The United States is marking the 22nd anniversary of the tragic terrorist attacks that occurred on September 11, 2001.
On every anniversary, the names of the victims who died in the Trade Centers are read aloud and services are also held at the Pentagon and near Shanksville, Pennsylvania, the site of the fourth plane crash.
President Biden, who is returning to Washington, D.C., following a trip overseas to India and Vietnam, is set to speak later today at a ceremony at Joint Base Elmendorf-Richardson in Anchorage, Alaska, while Vice President Kamala Harris is among the elected officials who will attend events at the National September 11 Memorial in New York City.
Nearly 3,000 innocent lives were lost when terrorists who hijacked planes and crashed them into the World Trade Center in New York City and the Pentagon in Arlington, Virginia.
A fourth plane, United Flight 93, crashed into a field in Pennsylvania after heroic passengers bravely overpowered the hijackers, preventing further devastation.
Among the victims of these senseless attacks were three Nigerians, one of whom is Godwin Ajala, a qualified lawyer who hailed from Ebonyi State.
Ajala was working as an Access Control Officer in one of the World Trade Centre buildings during the attack and assisted many people to safety before falling into a coma and passing away the following Sunday.
Maine’s delegation has issued a statement to commemorate the victims, including six Mainers who lives were tragically cut short, and honor the survivors of the September 11th attacks.
In observance of Presidentially directed remembrance, Governor Janet Mills has ordered that flags be lowered to half-staff statewide on Monday.
“We pause to remember and honor the victims and survivors of the September 11th terrorist attacks, including those from Maine, whose lives were cut short on that awful day.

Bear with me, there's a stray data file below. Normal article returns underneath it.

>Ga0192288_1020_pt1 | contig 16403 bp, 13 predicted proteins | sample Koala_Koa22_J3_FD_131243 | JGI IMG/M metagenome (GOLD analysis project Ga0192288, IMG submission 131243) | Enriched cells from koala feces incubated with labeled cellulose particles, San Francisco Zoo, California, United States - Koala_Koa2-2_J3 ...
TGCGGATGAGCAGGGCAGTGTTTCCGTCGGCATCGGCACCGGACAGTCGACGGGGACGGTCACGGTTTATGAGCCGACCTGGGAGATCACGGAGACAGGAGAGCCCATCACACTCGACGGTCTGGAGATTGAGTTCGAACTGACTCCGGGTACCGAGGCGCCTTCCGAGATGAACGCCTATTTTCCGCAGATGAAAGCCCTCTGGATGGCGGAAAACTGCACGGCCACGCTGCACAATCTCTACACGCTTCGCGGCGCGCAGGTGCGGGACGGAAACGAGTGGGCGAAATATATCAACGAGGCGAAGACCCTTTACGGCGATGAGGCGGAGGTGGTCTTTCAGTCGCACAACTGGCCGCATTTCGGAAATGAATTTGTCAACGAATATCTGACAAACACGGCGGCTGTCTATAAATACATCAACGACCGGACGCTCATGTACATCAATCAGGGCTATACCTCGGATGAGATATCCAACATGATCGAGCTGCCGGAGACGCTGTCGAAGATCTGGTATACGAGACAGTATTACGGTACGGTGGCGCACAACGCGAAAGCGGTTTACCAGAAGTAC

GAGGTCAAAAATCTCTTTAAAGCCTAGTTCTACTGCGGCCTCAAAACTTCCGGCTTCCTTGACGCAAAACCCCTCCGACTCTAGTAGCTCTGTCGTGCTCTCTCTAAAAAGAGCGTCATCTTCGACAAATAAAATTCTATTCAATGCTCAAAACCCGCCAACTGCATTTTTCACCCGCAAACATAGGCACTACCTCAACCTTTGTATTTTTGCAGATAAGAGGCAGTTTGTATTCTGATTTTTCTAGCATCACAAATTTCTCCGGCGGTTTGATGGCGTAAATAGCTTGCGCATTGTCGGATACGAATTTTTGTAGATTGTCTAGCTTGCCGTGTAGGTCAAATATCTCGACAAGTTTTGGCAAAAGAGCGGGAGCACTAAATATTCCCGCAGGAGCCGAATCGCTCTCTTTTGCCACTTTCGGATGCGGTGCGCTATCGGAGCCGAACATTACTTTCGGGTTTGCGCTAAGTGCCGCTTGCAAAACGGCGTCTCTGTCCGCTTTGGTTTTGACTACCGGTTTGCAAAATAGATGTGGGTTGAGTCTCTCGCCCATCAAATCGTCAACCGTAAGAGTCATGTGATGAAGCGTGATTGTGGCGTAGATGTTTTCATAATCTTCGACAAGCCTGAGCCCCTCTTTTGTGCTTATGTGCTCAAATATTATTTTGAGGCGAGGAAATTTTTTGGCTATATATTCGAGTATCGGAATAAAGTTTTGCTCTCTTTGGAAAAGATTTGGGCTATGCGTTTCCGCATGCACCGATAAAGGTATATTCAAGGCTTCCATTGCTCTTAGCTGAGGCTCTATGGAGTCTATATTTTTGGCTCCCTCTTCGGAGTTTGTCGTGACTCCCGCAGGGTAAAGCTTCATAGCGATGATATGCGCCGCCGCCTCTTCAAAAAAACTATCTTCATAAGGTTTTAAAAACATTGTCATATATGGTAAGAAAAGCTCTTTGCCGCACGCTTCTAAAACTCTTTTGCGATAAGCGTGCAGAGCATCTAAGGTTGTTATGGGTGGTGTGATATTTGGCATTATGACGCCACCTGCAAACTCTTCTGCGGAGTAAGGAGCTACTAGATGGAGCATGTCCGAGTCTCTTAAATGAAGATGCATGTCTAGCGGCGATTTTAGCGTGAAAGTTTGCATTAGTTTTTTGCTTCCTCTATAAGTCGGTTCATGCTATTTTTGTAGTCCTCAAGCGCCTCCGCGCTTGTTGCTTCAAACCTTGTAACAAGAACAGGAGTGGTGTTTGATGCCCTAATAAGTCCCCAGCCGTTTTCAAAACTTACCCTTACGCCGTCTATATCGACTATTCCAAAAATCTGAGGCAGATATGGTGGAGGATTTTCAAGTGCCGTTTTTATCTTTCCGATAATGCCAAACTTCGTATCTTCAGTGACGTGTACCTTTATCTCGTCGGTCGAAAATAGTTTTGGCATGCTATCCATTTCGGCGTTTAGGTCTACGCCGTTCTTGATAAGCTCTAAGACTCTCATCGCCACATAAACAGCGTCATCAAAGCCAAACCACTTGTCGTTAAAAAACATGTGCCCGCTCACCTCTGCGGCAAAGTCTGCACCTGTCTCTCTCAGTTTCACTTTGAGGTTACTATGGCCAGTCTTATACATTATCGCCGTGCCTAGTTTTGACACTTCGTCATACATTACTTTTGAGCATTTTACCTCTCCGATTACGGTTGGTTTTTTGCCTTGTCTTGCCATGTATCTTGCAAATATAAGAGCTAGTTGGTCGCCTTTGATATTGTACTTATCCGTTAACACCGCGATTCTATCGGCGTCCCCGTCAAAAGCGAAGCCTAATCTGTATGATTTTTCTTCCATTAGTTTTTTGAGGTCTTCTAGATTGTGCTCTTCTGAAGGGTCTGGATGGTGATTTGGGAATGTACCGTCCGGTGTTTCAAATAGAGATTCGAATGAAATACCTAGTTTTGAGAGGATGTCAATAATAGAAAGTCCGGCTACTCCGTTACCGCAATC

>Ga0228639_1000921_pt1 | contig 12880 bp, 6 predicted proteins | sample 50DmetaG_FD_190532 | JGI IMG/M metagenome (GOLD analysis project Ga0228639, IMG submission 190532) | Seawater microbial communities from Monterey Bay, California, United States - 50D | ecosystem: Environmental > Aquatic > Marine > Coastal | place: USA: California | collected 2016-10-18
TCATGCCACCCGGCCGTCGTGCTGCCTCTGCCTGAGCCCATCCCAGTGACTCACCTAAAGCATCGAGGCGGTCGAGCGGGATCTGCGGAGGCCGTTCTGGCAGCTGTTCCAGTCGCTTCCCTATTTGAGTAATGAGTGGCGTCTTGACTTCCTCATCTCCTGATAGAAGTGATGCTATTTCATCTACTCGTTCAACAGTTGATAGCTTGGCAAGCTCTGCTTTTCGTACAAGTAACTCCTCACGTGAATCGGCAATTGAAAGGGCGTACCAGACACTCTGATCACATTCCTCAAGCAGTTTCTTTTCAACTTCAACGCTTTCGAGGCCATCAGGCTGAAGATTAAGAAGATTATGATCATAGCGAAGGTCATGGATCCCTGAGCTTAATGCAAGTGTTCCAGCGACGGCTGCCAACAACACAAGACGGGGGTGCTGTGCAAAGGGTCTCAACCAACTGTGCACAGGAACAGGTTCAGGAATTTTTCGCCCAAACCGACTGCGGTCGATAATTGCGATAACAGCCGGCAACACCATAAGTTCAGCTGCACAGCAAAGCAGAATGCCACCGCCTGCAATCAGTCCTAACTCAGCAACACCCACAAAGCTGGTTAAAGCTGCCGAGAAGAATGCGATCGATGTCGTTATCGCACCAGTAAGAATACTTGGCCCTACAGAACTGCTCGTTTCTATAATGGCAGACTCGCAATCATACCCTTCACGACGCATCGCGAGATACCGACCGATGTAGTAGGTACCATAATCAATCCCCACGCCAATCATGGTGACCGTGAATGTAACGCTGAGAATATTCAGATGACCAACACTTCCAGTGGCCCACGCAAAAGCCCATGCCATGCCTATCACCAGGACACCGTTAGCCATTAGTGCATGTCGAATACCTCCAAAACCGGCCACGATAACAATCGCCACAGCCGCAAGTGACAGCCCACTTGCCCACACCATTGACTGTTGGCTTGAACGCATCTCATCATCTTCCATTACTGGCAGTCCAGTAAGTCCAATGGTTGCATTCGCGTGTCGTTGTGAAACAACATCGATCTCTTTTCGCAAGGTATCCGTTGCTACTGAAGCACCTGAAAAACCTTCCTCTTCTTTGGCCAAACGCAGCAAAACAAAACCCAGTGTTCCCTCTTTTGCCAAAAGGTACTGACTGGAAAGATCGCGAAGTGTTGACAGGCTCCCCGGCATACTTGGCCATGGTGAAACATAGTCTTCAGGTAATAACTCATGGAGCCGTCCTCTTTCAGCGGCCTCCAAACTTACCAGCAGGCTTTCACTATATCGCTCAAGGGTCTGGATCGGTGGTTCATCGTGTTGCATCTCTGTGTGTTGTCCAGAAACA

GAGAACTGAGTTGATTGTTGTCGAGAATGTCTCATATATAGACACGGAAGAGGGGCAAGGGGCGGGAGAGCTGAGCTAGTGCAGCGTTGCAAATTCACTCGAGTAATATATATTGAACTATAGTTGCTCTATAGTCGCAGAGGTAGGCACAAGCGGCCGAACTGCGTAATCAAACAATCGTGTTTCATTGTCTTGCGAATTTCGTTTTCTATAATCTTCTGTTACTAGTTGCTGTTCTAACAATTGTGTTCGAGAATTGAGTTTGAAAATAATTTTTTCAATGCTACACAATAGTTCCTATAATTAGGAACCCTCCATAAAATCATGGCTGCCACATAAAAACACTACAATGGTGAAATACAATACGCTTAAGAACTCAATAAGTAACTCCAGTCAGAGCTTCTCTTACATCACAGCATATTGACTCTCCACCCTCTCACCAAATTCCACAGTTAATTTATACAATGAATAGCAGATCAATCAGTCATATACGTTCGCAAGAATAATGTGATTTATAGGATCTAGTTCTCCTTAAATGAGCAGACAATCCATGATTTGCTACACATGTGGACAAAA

“We also pay tribute to the service of the first responders whose actions saved the lives of many, and we remember, with great reverence and respect, those heroes who gave their lives to save others.
“In these times of division, may we remember and recommit to the unity and shared purpose that guided us all through those difficult and dark hours,” Governor Mills said.
Today is officially called “Patriot Day,” a national day of service and remembrance that commemorates the catastrophic events of Sept. 11, 2001.
Communities across the country are paying tribute with moments of silence, tolling bells, candlelight vigils and other activities. In Columbus, Indiana, 911 dispatchers broadcast a remembrance message to police, fire and EMS radios throughout the 50,000-person city, which also holds a public memorial ceremony.
A few days ago, that remains of two more individuals who tragically perished on that day have been identified, as advancements in technology have allowed for the continued identification of victims from the 9/11 attacks.
This brings the total number of identified World Trade Center victims to 1,649.
Using DNA sequencing to test fragments from the bodies discovered in the rubble and faster turnaround times due to advancement in technology, remains that had tested negative for identifiable DNA can now be identified.
The same methods are used to identify missing service members in the US military, as well as to test the remains of more than 100 people who died during the wildfires in Maui last month.